Greek and Latin


I did better on the Greek quiz than last week, which is good. We covered present participles in Greek, along with some uses of the genitive case and the article. Nothing specifically notable as I recall, just more grammar! I don't really remember the stories in the extracts we translated in the seminars this week...I think it was the family going to the city and looking at the Parthenon. There was some confusion about the use of genitive with certain articles, because we ended up not covering that in the lecture before the first seminar. Otherwise it was just a lot of participles!

In Latin we looked at the meaning of habeo and video in the passive voice, as this changes the meaning from have/see respectively to consider/seem, as well as some a new use of the ablative (which we looked at earlier usage we had covered as well) and the use of infinitives as subjects in sentences. I really need to learn the passive voice endings for Latin; I remember some of them but not all of them and not well enough :s



And the rest...


The major drama of this week was my laptop beginning to literally fall apart, and then the horrifying realisation that the warranty expired 6 months ago...I thought I had until the beginning of 2021 left for the warranty, but as it turns out it expired mid 2020 This was not ideal when the screen literally fell out of the frame. Also it means I won't be able to have the consistent overheating issues fixed or the battery replaced. The latter normally would be a simple matter but the battery on this laptop is fully internal so I can't get at it without taking apart the case.

So I've been looking at replacement PC options or considering what I could do to repair this one a bit...opening it up to replace the battery and checking all the screen hinge and casing and screen itself are all properly screwed in and attached are one thing, but I'm not sure how much I can help the overheating issue. I was looking at desktops to replace it with, since I don't really need a laptop, but I'm concerned I don't have enough know-how to plan a configurable build and all the prebuilt manufacturer desktops don't really fit what I'm looking for (in my price range anyway). I did find one that looked good, on recommendation from one of my guildmates in WoW (a computer shop local to him that builds custom PCs and also sells prebuilt and refurbished rigs), although I was put off by the fact all of them seem to use what are almost universally considered bad PSU, based on some googling of the brand(s).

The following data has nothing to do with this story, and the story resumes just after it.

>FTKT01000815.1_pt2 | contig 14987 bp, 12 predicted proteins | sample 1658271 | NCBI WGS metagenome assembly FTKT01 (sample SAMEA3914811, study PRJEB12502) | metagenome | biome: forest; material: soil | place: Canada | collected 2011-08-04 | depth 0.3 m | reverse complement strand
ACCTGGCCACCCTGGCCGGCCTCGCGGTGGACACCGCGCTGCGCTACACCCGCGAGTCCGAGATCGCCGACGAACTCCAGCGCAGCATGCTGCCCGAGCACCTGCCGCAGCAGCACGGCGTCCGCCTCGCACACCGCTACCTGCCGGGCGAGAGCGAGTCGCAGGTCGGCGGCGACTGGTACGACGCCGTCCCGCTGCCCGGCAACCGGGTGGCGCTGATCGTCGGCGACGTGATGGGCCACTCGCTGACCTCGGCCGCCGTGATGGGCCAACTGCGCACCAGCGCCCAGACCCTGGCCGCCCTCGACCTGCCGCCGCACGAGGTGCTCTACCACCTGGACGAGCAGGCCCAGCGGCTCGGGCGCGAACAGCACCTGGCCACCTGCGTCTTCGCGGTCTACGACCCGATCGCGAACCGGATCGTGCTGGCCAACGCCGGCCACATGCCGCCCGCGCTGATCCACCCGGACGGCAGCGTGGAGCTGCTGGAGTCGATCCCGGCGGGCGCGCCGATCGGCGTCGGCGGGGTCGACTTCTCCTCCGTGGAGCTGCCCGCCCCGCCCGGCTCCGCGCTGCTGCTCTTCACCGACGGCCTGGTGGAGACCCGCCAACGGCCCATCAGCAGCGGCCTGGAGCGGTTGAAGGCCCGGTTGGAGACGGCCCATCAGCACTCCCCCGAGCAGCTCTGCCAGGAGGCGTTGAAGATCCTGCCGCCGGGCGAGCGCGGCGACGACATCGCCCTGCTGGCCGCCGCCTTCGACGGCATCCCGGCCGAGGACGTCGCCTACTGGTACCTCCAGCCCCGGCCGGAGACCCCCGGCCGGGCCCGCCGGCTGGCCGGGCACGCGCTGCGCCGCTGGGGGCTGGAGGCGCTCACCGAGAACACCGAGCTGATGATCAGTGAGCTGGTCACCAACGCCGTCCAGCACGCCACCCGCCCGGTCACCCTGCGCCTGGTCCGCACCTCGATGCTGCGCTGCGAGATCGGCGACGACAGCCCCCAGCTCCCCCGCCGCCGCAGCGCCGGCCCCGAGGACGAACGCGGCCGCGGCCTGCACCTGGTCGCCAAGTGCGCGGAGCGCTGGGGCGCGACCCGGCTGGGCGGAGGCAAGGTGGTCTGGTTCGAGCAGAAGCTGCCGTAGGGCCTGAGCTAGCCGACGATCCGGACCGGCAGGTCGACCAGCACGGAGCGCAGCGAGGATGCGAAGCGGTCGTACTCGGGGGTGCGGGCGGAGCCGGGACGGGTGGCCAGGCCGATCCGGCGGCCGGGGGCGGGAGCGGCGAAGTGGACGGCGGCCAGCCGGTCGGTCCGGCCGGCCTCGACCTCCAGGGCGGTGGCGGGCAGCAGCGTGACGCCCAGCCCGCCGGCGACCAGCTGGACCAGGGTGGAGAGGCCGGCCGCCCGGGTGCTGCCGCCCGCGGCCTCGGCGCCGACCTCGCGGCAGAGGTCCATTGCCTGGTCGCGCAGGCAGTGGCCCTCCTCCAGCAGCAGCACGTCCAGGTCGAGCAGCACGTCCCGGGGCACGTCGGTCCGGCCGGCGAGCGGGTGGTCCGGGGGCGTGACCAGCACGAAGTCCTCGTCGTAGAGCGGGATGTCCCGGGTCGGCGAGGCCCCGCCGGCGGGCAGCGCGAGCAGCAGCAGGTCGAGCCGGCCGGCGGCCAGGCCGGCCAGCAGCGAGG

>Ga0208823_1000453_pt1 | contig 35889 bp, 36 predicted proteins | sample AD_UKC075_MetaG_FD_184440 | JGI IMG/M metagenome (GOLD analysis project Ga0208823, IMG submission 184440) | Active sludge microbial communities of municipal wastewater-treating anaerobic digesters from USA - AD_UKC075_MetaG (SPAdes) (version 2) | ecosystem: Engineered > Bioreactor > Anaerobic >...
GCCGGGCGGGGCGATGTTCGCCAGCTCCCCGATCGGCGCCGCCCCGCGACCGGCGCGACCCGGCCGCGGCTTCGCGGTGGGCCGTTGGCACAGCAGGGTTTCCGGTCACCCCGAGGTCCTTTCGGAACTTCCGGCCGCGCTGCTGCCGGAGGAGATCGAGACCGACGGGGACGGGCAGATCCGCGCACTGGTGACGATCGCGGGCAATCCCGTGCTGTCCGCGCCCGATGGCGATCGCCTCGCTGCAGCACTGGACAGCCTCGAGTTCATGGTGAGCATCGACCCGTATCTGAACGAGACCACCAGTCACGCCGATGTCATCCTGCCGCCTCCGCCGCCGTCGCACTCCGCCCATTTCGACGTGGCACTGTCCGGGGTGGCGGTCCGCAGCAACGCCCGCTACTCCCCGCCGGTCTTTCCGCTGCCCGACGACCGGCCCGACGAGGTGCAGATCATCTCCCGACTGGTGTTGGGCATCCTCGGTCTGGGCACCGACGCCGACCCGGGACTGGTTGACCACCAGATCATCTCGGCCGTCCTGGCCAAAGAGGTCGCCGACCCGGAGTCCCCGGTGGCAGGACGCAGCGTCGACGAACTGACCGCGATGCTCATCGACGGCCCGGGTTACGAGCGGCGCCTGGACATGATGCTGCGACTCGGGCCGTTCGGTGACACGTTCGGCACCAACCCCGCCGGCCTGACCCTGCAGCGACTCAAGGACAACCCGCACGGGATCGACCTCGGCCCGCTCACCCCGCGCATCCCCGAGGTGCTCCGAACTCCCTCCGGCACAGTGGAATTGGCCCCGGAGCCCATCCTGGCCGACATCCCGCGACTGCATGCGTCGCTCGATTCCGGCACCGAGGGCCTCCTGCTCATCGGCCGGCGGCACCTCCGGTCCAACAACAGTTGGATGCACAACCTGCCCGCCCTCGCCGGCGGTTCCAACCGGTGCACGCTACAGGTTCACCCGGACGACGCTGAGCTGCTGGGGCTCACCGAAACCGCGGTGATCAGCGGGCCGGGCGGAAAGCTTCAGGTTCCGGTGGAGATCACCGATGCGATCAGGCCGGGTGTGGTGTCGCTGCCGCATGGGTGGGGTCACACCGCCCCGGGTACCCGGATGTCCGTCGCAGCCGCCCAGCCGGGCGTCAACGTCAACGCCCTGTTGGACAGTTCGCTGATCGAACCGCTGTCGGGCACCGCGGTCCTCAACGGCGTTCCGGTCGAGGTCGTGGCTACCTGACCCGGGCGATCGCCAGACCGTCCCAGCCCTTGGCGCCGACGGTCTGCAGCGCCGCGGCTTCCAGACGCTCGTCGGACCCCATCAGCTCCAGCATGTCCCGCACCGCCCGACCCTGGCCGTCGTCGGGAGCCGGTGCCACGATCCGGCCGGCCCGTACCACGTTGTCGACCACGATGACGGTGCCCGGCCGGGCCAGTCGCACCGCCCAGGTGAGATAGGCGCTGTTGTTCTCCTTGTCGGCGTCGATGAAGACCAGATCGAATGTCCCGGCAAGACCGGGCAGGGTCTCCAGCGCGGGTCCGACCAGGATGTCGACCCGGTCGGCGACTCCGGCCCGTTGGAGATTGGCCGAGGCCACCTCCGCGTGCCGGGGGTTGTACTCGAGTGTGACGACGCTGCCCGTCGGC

I've not yet settled on anything...still considering whether to get one of the cheaper prebuilt or refurbished rigs from the guy above and maybe buy a good PSU and install it myself, since by all accounts that seems to be the easiest component to install, or to try and salvage this laptop myself. Alternately I could look at bringing the laptop into a PC repair shop, although I don't really want to pay £50 or something to end up with them just applying thermal paste and doing some stuff I could do otherwise...
Last edited by artful_lounger; 10 months ago
0
reply
artful_lounger
Badges: 20
Rep:
?
#8
Report Thread starter 10 months ago
#8


Week 8
Sanskrit

We started on the past tense this week (specifically the imperfect), and also introduced a new mood, the potential (also optative or subjunctive; all are the same thing in Sanskrit, although I think some languages distinguish between optative and subjunctive, like Greek maybe?), which expresses wishes, desires, possibilities etc. In doing so we broke with the order of topics in the book to jump ahead a couple chapters, with the intervening chapters being covered in the following week (i.e. the week in which I am now writing this). Having learned the imperfect tense expands our range of possible material greatly, and means we aren't so restricted to very contrived example sentences and exercises.

The culmination of this was us translating a short extract of actual Sanskrit text, from Maurer's Sanskrit Reader, which was a story about a king shooting a deer with an arrow (possibly by accident, from the context of the story) then being wracked by guilt and worry because killing is evil and men who kill things go to hell (not Christian hell obviously, but the Brahmanical/Hindu one).

All in all though it was a short chapter that we covered and there wasn't anything hugely troublesome with the material. The actual past tense paradigm was even relatively straightforward since it was similar to the present tense, just with an augment prefixed on the very and some slight (and in one case, moderate) changes to the endings.


Linguistics

Fortunately I wasn't the only one in the tutorial this week, although it was only two of us I think (there was someone else who joined late but they never said anything). We worked on syntax but also kind of semantics, I think? We had a bit of a discussion about the word "it" (an ominous portent for the future...I sense more philosophy of language type content in the near future) and transitivity in verbs, and discussed whether "bet" was a tritransitive very i.e. taking three objects and one subject.